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Sibelius soars but Mozart is earthbound
By JOHN FLEMING, Times Performing Arts Critic
Published January 5, 2008
TAMPA - Sibelius had the gift of strangeness. Take the Finnish composer's First Symphony, which begins with a long, melancholy clarinet melody over hushed timpani, a strangely fragile, almost diffident way to launch such a robust work.
Those opening measures, poetically played by principal clarinet Brian Moorhead and principal timpani John Bannon, unfolded like a northern flower seeking the sun under the baton of Gunther Herbig, guest conductor of the Florida Orchestra on Friday night at Tampa Bay Performing Arts Center's Morsani Hall.
Herbig, with his silvery mane and erect bearing, is the very picture of the old-school maestro. He was music director of orchestras in Potsdam, Dresden and the former East Berlin in communist East Germany. He comes to the Florida Orchestra through his friendship with music director Stefan Sanderling and, especially, Sanderling's conductor father, Kurt. In 1977, Herbig succeeded Kurt Sanderling as music director of the Berlin Symphony Orchestra and held the post until immigrating to the United States in 1984 to head the Detroit Symphony Orchestra.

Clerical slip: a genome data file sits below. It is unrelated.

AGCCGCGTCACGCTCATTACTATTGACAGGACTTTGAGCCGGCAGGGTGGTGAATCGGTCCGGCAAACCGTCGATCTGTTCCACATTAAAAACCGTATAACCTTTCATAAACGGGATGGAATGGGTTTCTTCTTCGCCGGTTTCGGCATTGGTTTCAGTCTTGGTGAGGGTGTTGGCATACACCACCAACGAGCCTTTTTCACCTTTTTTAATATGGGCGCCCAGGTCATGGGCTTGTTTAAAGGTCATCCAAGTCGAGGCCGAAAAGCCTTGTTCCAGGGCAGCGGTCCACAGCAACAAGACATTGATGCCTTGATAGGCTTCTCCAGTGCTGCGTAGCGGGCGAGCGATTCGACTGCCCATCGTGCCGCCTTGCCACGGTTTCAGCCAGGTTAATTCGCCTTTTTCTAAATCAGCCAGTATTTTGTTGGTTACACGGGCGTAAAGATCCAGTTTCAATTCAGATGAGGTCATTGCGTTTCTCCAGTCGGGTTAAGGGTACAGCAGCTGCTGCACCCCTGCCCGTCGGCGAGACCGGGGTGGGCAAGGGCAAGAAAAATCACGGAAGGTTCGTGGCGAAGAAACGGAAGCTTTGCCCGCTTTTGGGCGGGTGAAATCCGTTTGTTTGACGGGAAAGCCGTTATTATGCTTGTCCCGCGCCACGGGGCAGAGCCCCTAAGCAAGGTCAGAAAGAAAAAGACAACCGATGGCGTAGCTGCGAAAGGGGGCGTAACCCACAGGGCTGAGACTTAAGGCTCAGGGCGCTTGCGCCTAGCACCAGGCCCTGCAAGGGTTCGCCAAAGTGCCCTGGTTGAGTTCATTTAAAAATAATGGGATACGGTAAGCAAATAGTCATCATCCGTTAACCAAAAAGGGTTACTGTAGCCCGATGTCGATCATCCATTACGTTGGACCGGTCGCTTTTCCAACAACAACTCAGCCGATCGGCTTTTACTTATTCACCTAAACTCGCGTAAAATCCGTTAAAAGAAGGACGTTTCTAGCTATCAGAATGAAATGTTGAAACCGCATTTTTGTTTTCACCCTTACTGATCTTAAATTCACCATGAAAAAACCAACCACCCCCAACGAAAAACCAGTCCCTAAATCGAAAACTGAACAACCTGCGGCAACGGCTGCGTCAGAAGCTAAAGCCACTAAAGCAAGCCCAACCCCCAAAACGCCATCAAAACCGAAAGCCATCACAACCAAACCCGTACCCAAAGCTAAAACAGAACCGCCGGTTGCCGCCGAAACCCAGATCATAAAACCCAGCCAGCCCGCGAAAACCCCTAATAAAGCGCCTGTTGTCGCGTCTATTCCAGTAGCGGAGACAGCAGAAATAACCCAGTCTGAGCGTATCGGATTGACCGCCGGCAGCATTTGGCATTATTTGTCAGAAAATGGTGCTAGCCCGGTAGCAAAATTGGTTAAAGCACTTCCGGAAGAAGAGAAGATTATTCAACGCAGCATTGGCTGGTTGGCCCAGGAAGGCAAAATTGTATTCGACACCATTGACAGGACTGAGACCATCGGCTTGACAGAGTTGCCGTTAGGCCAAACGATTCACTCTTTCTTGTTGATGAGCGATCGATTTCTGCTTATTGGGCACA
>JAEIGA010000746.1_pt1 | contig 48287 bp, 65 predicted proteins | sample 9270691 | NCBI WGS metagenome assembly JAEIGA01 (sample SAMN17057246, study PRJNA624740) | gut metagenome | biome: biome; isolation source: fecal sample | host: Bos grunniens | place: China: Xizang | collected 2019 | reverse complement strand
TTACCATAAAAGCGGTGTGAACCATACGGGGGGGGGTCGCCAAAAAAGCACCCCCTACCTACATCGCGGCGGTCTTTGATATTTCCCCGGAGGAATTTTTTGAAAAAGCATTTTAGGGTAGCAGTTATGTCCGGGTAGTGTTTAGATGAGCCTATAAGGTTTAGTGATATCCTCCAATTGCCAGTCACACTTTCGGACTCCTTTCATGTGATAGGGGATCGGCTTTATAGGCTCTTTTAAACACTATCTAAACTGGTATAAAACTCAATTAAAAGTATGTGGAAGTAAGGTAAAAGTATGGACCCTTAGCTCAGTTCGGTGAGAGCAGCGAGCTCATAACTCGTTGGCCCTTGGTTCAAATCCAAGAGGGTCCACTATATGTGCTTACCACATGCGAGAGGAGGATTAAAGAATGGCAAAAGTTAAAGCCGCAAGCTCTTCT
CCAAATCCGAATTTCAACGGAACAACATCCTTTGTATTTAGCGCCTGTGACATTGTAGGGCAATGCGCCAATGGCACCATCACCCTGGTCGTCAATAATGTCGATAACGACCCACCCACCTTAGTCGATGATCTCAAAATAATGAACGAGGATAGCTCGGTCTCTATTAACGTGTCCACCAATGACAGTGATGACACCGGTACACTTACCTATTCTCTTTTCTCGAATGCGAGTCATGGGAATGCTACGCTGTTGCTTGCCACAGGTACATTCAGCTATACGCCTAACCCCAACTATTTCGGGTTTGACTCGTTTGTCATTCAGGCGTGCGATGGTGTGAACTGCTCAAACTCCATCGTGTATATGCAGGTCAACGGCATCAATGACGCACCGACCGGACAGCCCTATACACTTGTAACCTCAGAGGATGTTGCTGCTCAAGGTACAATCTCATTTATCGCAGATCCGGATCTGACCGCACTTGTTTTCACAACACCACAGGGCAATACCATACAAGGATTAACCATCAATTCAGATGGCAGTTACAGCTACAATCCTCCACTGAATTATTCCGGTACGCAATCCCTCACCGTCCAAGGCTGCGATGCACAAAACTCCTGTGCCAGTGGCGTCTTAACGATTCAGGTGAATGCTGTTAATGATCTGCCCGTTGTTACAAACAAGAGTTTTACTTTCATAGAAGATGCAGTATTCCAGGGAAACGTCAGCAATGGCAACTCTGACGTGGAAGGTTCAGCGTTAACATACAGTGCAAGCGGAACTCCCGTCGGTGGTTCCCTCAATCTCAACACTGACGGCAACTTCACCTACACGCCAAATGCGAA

The romantic repertoire is Herbig's forte, and his reading of the Sibelius symphony was a pleasure. He brought a suave hand to its artful construction, such as the ever-shifting tempos of the first movement and the contrasting dynamics of the third movement. He expertly highlighted bassoon and harp passages. In the finale there was some glorious brass leading into the restrained final chords.
The concert started out with Mozart's Symphony No. 41 Jupiter. This was perfectly fine, in Herbig's broad, expansive conducting, but the performance never really took off.
Woody Allen once said that the Jupiter Symphony's incredible finale, in which no fewer than five themes are contrapuntally woven together like a baroque tapestry, proved the existence of God. As wonderful as Mozart's last symphony always is, there were probably still a few atheists in the audience on Friday.